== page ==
So the bank needs to track where each coin is - that is, who currently owns it. If we use a digital coin to purchase something from you, we need to inform the bank that we have done so and that you now own that coin. If you like, the transaction has to be registered with the central bank.
That way, we can't use the same coin to buy something from you and then from Tom, Dick and Harry as well. It also means the bank is able to tell if we're trying to use a coin we don't own to purchase something, and can turn down the transaction.
Since we have to worry about someone gaming the system, the purchasing transactions we register with the bank will have to be digitally signed by us. If transactions weren't signed, you could flood the bank with bogus transactions that purported to come from us and that transferred all our coins to you. Therefore, not only are the coins digitally signed (by the bank), but the transactions involving coins are also signed (by the buyer).
Of course, that means everyone who uses digital coins has to be registered with the bank so that the bank has copies of everyone's public keys. Remember, in order to verify a transaction, the bank has to decrypt the signature with the buyer's public signature.
Let's take a break here and recap what we have for our digital cash. We have unique coins, check. Coins can be unambiguously transferred from buyer to seller, check. (Note that even though we can clone coins ad infinitum, only one person owns and can use the coin itself.) We have a way of creating more coins by an authorised entity, check.
What we don't have - at all - is anonymity. The bank in this situation is all-knowing and all-seeing. It knows who owns every digital coin; it knows every single transaction that took place and the counterparties involved. It's much worse than normal cash in that respect, and it could be argued that it's even worse than cheques and credit cards. Although it has some advantages, this is clearly not a complete solution.
Enter Bitcoin. The designer of Bitcoin, Satoshi Nakamoto (who may or may not exist or whose name may be a pseudonym), recognised the problem of the central bank becoming omniscient. His solution was radical: make the central bank a peer-to-peer network and make the participants in Bitcoin anonymous.
First things first: with Bitcoin, buyers and sellers are known by their 'address'. A Bitcoin address is a merely mathematical conversion of a public key from an asymmetric cipher key pair. You can have as many addresses as you want and you store them in a 'wallet', which is a digital repository on your computer. If you lose your wallet (that is, you don't back it up), you will lose all of your bitcoins.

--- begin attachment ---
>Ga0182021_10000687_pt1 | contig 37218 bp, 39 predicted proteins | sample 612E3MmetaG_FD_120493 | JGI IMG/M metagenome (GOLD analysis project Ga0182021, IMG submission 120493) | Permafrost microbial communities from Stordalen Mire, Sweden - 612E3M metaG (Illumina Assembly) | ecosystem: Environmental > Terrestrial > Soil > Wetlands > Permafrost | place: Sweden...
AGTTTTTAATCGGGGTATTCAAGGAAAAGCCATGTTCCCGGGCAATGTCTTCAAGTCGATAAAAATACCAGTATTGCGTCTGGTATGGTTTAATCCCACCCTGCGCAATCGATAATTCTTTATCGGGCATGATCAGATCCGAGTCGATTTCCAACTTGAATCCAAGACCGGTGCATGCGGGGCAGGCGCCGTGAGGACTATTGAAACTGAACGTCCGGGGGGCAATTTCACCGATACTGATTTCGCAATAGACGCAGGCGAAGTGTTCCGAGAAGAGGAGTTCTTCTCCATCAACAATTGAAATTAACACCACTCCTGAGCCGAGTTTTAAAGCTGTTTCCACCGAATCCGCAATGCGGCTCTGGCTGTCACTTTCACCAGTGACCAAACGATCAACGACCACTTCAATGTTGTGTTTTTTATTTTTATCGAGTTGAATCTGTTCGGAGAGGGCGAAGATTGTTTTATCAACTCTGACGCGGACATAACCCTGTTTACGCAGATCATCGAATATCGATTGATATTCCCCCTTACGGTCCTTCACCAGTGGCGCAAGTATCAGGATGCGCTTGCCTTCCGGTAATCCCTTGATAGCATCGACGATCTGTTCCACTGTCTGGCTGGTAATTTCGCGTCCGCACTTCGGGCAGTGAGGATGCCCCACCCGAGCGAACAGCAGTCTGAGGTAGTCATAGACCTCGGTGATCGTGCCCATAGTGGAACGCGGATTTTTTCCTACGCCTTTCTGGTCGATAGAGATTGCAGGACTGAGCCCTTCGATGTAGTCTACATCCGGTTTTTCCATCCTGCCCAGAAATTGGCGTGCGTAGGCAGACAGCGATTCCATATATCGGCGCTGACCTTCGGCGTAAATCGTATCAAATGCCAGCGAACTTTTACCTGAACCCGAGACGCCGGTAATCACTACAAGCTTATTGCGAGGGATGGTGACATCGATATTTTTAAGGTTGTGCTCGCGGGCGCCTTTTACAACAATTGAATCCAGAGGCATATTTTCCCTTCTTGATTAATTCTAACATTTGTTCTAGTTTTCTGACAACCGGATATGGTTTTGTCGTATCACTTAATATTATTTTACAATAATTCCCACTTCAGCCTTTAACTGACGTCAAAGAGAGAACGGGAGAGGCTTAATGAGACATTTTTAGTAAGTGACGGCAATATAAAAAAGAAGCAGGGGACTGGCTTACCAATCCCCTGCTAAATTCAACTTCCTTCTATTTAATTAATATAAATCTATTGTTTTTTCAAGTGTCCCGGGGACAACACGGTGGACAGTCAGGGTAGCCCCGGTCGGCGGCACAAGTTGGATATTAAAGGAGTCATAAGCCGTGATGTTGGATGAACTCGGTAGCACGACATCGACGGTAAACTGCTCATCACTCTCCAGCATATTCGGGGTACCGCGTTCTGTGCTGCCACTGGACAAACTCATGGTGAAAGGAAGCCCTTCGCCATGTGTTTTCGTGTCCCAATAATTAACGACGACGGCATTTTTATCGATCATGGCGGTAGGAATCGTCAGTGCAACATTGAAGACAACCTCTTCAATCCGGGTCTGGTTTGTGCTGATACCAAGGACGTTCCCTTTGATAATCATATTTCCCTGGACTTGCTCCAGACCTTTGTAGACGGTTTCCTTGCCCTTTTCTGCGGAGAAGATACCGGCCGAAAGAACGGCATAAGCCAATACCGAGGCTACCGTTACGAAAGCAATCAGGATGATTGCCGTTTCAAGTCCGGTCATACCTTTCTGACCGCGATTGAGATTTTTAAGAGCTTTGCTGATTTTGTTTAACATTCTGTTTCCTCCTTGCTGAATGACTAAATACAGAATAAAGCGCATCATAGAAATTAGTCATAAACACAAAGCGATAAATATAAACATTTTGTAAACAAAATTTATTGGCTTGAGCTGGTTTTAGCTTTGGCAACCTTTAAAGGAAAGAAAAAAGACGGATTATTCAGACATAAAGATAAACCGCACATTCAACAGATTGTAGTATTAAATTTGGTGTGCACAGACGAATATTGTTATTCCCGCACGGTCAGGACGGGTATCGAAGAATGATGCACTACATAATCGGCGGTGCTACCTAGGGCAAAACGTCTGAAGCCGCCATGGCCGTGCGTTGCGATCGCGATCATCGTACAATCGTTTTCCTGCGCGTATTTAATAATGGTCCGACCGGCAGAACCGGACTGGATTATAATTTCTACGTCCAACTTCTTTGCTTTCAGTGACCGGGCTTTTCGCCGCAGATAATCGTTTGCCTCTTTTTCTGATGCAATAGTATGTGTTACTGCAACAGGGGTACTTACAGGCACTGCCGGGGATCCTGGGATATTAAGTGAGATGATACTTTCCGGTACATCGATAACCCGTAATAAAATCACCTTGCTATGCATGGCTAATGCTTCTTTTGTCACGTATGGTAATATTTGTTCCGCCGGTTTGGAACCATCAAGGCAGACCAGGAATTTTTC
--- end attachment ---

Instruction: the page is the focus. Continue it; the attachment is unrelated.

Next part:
The next innovation for Bitcoin is the public network. When you buy or sell, you will generate a transaction. The transaction will be assigned a unique sequential identifier from a timestamp server (actually a distributed timestamp server). This transaction is then broadcast to peer nodes on the network.
These peers have a couple of jobs to do when they receive a transaction: they must verify the transaction (in essence, check the digital signature and respond to the sender with a confirmation), and add the transaction to a special file called a 'block'.
The block in Bitcoin terms is an intriguing beast. It's generated through a difficult (that is, time-consuming) process. Generating one is how bitcoins are created: you collect a group of transactions, plus a random number (which is known as the 'nonce'), plus the hash of the last validated block, and then you hash the lot. The answer you get has to have a certain number of zero bits at the front. If it doesn't, you alter the nonce and try again. Repeat until you solve the problem.
Once you do solve the problem, you broadcast the block to the network so that other nodes can verify it and you get 50 bitcoins for your trouble, which are added to your digital wallet. The system is designed so that the payment for blocks is halved every four years or so.
If your block is validated, it is added to the publicly available block chain. Because your block has a reference to the previous block through that block's hash, the chain is slowly built up. Anybody can verify the chain at any point by following the blocks from the very first (known as the 'genesis block') and verifying the hashes.
All blocks are transmitted or synchronised throughout the network, there is no central repository. Blocks are created, on average, about once every 10 minutes (the block chain at the time of writing was 150,955 blocks long and about 600MB in size).
The process of generating a block is known as mining. It is the only way to generate new bitcoins. The system is designed so that a maximum of 21 million bitcoins can be generated.
Using this system, we have finally found our digital currency. It's anonymous (participants are known only by their addresses, and each participant can use many addresses). Although bitcoins can be cloned and spent twice, the network maintains information about the monetary value of each address so the double-spend problem is avoided. Finally, transactions of bitcoins are verified and confirmed by the network.
Julian M Bucknall has worked for companies ranging from TurboPower to Microsoft and is now CTO for Developer Express.
First published in PC Plus Issue 316
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